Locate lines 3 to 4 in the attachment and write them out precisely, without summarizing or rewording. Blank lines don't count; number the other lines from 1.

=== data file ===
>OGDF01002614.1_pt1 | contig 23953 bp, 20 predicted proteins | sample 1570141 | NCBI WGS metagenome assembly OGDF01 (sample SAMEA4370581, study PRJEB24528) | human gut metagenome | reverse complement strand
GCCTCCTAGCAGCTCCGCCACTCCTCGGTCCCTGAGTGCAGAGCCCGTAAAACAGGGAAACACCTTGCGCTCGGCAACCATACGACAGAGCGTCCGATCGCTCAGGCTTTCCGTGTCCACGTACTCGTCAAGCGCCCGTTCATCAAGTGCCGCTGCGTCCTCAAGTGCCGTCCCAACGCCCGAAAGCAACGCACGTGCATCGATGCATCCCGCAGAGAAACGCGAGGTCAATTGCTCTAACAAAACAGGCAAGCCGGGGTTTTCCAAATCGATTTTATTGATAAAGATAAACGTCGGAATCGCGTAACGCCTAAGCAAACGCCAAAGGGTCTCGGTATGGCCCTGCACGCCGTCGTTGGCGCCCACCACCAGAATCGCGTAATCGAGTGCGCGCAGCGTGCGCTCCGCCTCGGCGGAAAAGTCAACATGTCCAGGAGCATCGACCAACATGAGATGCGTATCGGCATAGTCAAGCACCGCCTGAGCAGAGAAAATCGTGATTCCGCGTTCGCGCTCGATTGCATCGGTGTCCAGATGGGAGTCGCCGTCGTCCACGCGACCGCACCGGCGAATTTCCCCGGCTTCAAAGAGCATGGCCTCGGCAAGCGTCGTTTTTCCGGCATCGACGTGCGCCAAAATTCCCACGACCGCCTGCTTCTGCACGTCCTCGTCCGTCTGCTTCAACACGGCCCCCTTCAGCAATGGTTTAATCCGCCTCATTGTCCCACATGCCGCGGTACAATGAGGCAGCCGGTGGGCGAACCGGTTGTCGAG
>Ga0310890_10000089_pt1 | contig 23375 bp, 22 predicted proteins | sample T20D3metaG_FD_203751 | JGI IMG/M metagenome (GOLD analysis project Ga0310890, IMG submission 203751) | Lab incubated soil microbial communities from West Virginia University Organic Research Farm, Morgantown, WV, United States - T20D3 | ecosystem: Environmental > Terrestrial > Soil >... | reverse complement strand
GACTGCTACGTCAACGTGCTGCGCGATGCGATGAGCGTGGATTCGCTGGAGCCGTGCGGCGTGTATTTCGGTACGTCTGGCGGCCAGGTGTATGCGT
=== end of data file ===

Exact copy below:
>Ga0310890_10000089_pt1 | contig 23375 bp, 22 predicted proteins | sample T20D3metaG_FD_203751 | JGI IMG/M metagenome (GOLD analysis project Ga0310890, IMG submission 203751) | Lab incubated soil microbial communities from West Virginia University Organic Research Farm, Morgantown, WV, United States - T20D3 | ecosystem: Environmental > Terrestrial > Soil >... | reverse complement strand
GACTGCTACGTCAACGTGCTGCGCGATGCGATGAGCGTGGATTCGCTGGAGCCGTGCGGCGTGTATTTCGGTACGTCTGGCGGCCAGGTGTATGCGT